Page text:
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    (Original post by Zacken)
    You'll want to spell maths properly.
    LOL.
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    (Original post by The gains kinggg)
    You'll want to check the math before you try to 'help' people
    We all make mistakes don't we?
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    Actually looking at the quartic equation, if we set  e^x=w and divide equation by  w^2 and then making a substitution of  z=w+w^{-1} .It might work but I haven't tried it yet.

    Oh, I didn't realise someone had posted this before me.
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    (Original post by The gains kinggg)
    You'll want to check the math before you try to 'help' people
    Don't be mean to Zacken please.
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    (Original post by Farhan.Hanif93)
    By the latter option, I presume they didn't expect you to solve the quartic via direct factorisation. Instead, I suspect you're supposed to note:

    \left(e^x-e^{-x}\right)^2 = e^{2x}+e^{-2x}-2

    And let w=e^x - e^{-x}, so that the equation reduces to the quadratic:

    w^2 -7w -8=0

    Which you can solve for w and then solve further quadratics from the definition of w for e^x.

    However, it's worth pointing out that this is 'secretly' rebuilding the hyperbolic identity for \cosh 2x in terms of \sinh x so it pays to know those instead.
    Hmm, the MS just glosses over the factorisation, But what youre saying makes a lot of sense. Thanks for the help!

    (Original post by TeeEm)
    Use identities which is very easy

    or using exponentials you get what is known as a symmetric polynomial
    I see, but I was just wondering how people solved it if they used the exponential definitions.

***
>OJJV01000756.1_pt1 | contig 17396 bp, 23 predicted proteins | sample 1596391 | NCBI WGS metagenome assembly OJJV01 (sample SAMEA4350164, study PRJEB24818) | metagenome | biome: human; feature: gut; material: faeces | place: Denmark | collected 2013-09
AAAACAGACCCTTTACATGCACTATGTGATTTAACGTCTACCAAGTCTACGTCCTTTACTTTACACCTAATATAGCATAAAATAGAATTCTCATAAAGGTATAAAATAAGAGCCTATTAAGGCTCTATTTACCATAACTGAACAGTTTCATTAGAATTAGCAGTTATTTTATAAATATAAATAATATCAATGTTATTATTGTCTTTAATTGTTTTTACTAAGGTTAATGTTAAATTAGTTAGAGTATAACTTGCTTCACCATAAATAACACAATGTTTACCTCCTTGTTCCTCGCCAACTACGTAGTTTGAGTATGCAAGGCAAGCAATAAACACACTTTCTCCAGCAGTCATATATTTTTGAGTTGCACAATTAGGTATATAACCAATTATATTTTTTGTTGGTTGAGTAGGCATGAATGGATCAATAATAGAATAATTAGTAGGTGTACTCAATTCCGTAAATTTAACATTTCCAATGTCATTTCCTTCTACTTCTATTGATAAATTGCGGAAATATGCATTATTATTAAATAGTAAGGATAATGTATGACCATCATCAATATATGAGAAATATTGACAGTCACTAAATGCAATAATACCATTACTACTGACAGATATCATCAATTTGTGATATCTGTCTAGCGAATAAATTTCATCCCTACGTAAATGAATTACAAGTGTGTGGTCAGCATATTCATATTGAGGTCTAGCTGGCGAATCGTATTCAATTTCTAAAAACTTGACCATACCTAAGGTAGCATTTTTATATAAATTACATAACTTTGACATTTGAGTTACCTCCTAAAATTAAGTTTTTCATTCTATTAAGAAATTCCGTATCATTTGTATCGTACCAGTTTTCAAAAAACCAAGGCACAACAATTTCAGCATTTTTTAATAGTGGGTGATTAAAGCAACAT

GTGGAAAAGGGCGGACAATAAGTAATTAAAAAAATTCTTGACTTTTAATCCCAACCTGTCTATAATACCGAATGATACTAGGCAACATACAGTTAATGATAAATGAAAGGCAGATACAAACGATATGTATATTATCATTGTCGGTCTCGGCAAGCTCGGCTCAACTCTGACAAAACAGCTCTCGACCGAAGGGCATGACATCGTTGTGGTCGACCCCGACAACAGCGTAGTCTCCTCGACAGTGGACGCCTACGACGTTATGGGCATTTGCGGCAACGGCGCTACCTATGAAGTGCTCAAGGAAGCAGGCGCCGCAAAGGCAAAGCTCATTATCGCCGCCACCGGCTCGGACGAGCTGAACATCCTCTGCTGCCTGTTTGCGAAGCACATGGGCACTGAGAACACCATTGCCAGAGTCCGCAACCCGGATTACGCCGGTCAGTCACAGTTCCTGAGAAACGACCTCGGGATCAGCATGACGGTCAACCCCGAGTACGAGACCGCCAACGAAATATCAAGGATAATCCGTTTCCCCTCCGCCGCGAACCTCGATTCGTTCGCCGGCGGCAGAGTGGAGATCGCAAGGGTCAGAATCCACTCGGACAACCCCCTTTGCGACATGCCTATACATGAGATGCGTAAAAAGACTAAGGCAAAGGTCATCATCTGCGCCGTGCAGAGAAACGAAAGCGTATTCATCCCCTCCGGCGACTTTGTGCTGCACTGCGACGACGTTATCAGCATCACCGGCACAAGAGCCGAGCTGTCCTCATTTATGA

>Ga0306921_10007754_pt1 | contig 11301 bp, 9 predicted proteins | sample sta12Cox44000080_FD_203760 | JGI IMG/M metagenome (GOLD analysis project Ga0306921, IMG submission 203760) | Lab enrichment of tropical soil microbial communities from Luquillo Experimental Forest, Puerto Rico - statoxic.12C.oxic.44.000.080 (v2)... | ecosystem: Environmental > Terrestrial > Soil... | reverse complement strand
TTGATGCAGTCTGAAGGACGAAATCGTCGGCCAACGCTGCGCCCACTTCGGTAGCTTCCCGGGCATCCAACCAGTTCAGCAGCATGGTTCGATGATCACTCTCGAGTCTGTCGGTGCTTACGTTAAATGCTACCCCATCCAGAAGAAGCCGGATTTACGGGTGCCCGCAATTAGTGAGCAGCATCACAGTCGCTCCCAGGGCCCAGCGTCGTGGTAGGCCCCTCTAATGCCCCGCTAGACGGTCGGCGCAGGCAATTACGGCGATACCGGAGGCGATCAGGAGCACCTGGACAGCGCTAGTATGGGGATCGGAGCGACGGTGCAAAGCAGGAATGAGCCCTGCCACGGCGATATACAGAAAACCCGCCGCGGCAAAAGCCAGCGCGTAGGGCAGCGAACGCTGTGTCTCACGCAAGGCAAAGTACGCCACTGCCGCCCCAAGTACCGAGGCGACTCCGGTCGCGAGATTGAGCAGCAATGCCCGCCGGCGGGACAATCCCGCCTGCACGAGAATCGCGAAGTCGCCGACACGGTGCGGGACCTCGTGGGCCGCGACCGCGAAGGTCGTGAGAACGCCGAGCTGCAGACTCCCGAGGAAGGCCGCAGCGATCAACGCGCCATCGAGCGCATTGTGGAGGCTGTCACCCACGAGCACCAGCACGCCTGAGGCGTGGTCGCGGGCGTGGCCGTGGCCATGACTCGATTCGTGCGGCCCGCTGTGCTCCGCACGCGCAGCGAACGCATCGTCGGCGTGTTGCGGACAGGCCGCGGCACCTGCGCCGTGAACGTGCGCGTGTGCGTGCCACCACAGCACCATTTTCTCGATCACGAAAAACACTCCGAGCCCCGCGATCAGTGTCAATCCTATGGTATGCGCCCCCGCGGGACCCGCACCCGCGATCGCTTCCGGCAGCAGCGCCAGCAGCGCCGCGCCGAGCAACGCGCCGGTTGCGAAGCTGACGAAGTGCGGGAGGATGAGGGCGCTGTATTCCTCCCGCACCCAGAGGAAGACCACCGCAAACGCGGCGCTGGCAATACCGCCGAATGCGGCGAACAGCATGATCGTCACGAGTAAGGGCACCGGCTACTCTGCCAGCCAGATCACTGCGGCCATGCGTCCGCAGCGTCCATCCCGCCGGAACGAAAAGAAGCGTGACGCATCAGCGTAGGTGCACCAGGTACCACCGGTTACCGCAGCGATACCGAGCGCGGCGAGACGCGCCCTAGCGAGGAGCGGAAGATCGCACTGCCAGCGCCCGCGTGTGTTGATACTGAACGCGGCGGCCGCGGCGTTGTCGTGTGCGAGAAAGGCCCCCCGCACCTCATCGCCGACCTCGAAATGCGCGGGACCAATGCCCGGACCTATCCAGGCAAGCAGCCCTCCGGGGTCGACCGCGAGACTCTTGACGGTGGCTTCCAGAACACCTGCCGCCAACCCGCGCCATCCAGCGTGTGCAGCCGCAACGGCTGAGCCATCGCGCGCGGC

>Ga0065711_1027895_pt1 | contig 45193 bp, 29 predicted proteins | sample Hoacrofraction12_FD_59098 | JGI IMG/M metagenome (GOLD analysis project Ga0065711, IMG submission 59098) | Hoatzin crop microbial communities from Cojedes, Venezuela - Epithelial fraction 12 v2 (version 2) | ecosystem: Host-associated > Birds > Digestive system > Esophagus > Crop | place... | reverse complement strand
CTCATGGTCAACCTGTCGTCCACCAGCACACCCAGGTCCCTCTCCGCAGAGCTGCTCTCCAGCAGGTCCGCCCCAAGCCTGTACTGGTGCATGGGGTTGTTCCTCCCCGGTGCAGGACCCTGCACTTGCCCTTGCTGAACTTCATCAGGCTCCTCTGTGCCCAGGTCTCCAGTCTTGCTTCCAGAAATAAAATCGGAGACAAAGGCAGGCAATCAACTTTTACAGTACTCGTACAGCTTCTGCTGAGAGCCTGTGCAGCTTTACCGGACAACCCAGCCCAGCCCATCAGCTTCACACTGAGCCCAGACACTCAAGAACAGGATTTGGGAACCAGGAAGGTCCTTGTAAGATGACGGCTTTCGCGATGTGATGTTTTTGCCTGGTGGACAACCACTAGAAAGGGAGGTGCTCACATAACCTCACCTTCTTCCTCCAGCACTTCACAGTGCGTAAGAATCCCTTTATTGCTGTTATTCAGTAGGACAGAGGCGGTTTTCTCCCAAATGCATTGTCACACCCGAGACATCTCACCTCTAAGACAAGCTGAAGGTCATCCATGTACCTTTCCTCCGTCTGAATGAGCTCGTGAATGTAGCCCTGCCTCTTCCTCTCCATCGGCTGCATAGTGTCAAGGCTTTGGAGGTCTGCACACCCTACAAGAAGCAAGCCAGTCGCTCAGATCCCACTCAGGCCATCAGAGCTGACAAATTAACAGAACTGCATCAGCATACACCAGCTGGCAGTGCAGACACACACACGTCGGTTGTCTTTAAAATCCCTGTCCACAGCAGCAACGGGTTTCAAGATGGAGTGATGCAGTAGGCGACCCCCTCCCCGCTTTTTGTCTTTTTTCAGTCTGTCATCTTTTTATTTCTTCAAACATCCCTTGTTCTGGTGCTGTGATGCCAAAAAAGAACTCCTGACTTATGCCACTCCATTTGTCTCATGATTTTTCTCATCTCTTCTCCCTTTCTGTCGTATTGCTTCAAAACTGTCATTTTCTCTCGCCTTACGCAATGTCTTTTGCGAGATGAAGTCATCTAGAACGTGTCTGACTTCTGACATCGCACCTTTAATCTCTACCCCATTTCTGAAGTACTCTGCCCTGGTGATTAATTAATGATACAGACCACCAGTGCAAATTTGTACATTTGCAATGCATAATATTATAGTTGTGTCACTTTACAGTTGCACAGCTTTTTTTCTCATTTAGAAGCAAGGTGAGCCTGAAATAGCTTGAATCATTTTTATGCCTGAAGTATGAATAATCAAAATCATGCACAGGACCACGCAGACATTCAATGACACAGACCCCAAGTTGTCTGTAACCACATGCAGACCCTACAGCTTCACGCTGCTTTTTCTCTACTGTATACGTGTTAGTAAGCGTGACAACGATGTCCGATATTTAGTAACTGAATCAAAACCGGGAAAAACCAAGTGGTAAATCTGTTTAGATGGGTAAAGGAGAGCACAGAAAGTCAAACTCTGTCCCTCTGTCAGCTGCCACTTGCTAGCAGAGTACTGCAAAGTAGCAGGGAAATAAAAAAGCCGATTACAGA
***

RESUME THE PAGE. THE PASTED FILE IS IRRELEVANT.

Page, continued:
(Original post by 13 1 20 8 42)
    Usually if some polynomial of degree more than 2 comes up and its factorisation isn't immediately obvious you probably made a wrong turn..
    I see, but I was just wondering how people solved it if they used the exponential definitions.
    Zacken
    Thanks for all your help people!
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    (Original post by P____P)
    Hmm, the MS just glosses over the factorisation, But what youre saying makes a lot of sense. Thanks for the help!
    I find it amusing how the mark scheme awards marks for the correct quartic, but fails to give the correct quartic itself...
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    (Original post by Farhan.Hanif93)
    I find it amusing how the mark scheme awards marks for the correct quartic, but fails to give the correct quartic itself...

    What do you mean?

    The second line?

    Posted from TSR Mobile
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    (Original post by Farhan.Hanif93)
    By the latter option, I presume they didn't expect you to solve the quartic via direct factorisation. Instead, I suspect you're supposed to note:

    \left(e^x-e^{-x}\right)^2 = e^{2x}+e^{-2x}-2

    And let w=e^x - e^{-x}, so that the equation reduces to the quadratic:

    w^2 -7w -8=0

    Which you can solve for w and then solve further quadratics from the definition of w for e^x.

    However, it's worth pointing out that this is 'secretly' rebuilding the hyperbolic identity for \cosh 2x in terms of \sinh x so it pays to know those instead.
     -7w=-7e^x+7e^{-x} . So you would have to be  w=e^x+e^{-x} .
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    (Original post by P____P)
    What do you mean?

    The second line?

    Posted from TSR Mobile
    Yes, the e^x term should have a positive coefficient.

    Anyhow, to spot the factorisation, you could superficially let u=e^x and v=e^{2x}. Then, putting these into the quartic in a particular way:

    v^2 - (7u+2)v-(8u^2-7u-1)=0

    (Where I've chosen to write the middle term -10e^{2x} = -(2v+8u^2) because then the term that is (implicitly) independent of v is 1. a quadratic; and 2. factorable as (8u+1)(u-1), allowing us to be able to factorise the quadratic in v more neatly.)

    Then note that we can factorise the quadratic in v as:

    (v+[u-1])(v-[8u+1])=0

    Which unwraps as (e^{2x}+e^x-1)(e^{2x}-8e^x-1)=0, satisfying the mark scheme's factorisation.

    [Note: I don't think such a factorisation is reasonable in exam conditions.]

    (Original post by B_9710)
     -7w=-7e^x+7e^{-x} . So you would have to be  w=e^x+e^{-x} .
    Careful. -7e^x+7e^{-x} = -7(e^x-e^{-x}), so w must be chosen as written in my post.
 
 
 
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